What a great time for greyhound racing to buy back the farm – and a way to greater prosperity. Yes, it can be done.
The Victorian government will soon go through the charade of calling for tenders for the right to run the state’s wagering system after 2024 when Tabcorp’s license expires. In 2018/19 its market was split roughly half and half between retail services (betting shops) and digital services (phone and internet), and attracted total turnover of $5.3b.
I say that somewhat playfully because the experience with tenders in other states shows that the incumbent is very difficult to beat due to its momentum and possession of all the signs it has put up in clubs, pubs and leased or owned shops in the main street. However, there is always the potential to do deals which leave one party or the other in a better position. Stuff like discounts to big punters (rebates) might also be addressed (see David Walsh & Co v Unibet and the Tasmanian government, where what helped the big guys disadvantaged the majority). Additionally, there is a chance someone new will own Tabcorp before long.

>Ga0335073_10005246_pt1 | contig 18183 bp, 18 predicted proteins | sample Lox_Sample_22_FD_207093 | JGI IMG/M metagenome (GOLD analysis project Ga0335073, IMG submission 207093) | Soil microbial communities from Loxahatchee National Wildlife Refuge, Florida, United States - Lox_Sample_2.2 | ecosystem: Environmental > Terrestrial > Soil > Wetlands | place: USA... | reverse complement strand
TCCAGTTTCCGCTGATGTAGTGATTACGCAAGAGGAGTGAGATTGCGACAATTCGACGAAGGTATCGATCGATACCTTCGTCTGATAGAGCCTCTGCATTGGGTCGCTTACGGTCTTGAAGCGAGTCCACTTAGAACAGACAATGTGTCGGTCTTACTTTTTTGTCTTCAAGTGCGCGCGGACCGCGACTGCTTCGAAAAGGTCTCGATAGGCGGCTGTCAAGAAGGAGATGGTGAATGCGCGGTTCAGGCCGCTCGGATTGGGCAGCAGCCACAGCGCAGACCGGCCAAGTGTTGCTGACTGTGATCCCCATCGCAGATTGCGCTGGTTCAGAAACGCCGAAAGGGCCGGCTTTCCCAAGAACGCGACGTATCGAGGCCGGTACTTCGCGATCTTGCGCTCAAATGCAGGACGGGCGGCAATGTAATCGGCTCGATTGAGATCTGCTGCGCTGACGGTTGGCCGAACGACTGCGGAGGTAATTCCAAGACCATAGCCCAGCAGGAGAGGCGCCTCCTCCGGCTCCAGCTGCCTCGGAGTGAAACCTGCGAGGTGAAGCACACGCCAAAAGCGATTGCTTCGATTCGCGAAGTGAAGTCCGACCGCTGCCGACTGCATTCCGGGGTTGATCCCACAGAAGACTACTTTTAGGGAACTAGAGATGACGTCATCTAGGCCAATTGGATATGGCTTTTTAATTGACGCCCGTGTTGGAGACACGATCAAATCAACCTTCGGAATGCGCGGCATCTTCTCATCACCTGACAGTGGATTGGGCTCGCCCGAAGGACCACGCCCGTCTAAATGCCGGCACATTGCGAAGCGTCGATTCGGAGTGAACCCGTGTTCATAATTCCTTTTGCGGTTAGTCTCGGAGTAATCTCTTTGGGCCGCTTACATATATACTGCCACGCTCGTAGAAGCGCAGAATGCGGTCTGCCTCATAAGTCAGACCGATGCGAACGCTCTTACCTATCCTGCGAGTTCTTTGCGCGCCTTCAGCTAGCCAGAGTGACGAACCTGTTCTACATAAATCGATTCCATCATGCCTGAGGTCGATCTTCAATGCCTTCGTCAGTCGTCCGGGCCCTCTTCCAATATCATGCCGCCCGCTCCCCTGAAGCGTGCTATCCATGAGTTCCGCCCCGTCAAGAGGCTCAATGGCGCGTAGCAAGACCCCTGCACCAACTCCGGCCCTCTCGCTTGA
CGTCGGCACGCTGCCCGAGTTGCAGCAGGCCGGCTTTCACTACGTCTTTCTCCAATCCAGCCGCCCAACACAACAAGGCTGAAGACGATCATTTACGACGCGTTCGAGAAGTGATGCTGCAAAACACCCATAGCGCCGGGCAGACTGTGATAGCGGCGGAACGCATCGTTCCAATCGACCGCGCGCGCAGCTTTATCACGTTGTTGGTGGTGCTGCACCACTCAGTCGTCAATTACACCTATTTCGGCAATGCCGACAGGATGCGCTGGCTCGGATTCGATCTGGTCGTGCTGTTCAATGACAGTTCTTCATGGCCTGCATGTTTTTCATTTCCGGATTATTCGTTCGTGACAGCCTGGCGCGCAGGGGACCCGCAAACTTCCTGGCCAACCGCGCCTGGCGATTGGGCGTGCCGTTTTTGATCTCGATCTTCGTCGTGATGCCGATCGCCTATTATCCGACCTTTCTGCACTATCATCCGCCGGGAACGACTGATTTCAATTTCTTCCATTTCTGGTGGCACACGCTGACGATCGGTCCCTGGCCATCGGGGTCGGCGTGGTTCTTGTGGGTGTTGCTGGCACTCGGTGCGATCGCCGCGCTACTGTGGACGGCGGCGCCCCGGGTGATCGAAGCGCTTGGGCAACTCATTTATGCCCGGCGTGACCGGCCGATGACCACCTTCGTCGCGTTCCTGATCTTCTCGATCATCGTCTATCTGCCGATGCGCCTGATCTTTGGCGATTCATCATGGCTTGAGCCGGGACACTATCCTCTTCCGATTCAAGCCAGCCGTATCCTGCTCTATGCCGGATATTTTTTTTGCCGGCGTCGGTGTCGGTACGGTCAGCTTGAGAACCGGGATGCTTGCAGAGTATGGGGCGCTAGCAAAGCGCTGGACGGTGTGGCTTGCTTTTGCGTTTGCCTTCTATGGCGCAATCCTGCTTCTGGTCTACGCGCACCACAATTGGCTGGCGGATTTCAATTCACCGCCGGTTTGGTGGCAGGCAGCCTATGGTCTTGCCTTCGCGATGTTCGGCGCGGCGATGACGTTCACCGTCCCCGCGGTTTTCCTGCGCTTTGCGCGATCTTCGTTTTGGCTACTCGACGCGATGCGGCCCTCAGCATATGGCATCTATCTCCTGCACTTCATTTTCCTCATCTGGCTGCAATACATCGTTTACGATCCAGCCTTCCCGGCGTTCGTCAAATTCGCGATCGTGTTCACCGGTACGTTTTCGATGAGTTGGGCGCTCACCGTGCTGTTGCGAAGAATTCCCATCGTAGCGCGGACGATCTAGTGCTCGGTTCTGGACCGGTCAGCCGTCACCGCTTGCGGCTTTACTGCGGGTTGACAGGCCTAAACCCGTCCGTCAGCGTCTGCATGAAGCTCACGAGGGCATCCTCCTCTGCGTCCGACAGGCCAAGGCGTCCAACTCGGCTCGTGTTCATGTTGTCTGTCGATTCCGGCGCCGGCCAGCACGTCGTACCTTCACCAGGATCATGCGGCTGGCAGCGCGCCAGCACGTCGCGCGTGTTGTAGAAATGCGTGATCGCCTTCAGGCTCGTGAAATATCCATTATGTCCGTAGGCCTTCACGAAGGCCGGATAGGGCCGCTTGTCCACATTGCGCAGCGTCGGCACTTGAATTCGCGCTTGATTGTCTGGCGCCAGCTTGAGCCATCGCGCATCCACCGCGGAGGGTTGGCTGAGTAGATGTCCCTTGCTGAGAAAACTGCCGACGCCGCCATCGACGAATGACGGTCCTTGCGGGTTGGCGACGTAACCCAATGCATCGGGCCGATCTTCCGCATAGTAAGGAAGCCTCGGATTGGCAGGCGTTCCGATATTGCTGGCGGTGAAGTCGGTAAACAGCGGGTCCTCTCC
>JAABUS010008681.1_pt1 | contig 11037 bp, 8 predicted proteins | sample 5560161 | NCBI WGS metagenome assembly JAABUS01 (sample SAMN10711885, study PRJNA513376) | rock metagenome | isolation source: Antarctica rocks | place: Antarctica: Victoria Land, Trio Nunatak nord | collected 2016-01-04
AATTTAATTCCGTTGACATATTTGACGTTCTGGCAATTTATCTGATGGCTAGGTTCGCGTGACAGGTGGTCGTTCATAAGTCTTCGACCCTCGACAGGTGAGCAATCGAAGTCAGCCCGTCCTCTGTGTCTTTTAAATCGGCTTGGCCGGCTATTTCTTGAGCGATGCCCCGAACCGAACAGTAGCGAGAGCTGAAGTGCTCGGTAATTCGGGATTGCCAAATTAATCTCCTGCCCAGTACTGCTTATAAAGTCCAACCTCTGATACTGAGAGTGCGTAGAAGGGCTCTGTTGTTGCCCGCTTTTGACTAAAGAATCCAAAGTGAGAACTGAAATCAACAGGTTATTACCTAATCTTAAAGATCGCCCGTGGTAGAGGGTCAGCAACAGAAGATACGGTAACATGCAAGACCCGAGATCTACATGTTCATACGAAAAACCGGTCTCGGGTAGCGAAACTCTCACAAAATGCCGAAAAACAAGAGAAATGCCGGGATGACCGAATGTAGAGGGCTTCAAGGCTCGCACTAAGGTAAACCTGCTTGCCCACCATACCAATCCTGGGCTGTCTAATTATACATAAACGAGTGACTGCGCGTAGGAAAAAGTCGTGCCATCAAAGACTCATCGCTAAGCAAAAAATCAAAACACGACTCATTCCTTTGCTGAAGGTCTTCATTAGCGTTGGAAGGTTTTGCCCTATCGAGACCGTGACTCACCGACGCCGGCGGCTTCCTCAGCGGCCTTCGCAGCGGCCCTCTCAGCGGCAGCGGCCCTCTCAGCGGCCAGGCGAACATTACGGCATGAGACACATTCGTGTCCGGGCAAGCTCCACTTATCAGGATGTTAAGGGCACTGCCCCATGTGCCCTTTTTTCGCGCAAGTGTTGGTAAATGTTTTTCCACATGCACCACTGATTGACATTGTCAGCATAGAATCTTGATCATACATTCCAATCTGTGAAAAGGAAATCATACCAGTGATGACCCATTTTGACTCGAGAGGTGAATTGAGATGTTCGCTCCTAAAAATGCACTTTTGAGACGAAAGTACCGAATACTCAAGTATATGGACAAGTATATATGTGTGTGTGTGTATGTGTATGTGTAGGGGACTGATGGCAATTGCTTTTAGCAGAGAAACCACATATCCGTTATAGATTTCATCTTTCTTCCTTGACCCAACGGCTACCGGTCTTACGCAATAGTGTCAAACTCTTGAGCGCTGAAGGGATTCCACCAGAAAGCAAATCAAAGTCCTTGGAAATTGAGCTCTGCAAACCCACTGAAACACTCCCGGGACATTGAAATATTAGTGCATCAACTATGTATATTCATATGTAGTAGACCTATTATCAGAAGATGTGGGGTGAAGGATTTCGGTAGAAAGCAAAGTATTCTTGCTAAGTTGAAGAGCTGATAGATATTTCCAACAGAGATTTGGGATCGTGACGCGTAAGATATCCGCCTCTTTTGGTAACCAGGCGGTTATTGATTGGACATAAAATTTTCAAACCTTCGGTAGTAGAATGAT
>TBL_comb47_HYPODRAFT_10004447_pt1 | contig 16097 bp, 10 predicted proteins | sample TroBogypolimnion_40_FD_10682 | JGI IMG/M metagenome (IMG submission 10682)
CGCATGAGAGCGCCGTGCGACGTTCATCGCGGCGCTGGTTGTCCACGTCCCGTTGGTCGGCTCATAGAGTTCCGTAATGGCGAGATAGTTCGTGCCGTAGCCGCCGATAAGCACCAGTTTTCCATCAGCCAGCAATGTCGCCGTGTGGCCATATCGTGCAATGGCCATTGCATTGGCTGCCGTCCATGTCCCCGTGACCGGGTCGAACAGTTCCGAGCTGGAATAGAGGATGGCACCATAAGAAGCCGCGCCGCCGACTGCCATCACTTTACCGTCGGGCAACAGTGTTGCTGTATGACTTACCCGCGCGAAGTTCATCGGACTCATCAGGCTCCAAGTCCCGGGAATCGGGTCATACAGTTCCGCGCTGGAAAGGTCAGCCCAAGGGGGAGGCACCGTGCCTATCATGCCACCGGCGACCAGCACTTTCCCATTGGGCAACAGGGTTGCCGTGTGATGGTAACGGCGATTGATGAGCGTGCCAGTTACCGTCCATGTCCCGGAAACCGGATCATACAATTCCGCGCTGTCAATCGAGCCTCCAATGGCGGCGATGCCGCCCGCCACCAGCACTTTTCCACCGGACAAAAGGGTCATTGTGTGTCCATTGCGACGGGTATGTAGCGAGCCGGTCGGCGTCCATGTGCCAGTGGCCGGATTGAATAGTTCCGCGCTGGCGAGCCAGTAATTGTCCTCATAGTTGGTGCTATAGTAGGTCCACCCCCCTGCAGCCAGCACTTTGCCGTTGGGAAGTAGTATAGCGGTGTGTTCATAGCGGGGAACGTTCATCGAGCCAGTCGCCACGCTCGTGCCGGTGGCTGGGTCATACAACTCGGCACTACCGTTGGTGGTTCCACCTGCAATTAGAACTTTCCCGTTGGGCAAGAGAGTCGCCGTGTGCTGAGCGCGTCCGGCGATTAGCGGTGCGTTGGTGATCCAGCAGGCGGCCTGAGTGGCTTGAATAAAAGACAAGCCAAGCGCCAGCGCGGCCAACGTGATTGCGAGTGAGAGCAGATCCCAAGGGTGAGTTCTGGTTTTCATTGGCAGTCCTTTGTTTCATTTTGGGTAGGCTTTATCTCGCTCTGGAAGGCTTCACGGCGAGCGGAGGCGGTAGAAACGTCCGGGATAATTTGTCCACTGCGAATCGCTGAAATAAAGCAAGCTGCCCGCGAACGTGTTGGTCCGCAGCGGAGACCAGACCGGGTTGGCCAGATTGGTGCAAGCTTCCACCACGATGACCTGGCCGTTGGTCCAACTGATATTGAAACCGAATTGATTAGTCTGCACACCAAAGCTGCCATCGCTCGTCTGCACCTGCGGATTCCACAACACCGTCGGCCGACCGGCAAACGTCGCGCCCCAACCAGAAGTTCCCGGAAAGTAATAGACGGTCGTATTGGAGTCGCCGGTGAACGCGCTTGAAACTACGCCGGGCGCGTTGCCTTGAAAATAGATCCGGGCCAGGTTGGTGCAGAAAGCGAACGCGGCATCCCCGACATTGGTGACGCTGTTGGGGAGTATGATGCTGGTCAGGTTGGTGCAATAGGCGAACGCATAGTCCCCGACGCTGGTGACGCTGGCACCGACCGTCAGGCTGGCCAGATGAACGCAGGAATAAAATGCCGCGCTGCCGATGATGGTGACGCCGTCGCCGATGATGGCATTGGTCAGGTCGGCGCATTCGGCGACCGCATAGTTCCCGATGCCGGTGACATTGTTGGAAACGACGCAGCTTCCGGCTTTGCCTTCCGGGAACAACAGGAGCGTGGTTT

Today’s structure had its source in the bowels of governments when Treasurers who were selling off state TABs gave the successful bidders exclusive rights for lengthy periods and simultaneously made life harder for bookmakers and others trying to grow their business (which some did, but in the NT, not at home). The selling price was therefore higher than an option which offered wider competition but it did help the government’s short term balance sheet. In a real world that would all be illegal but not when government says it’s not.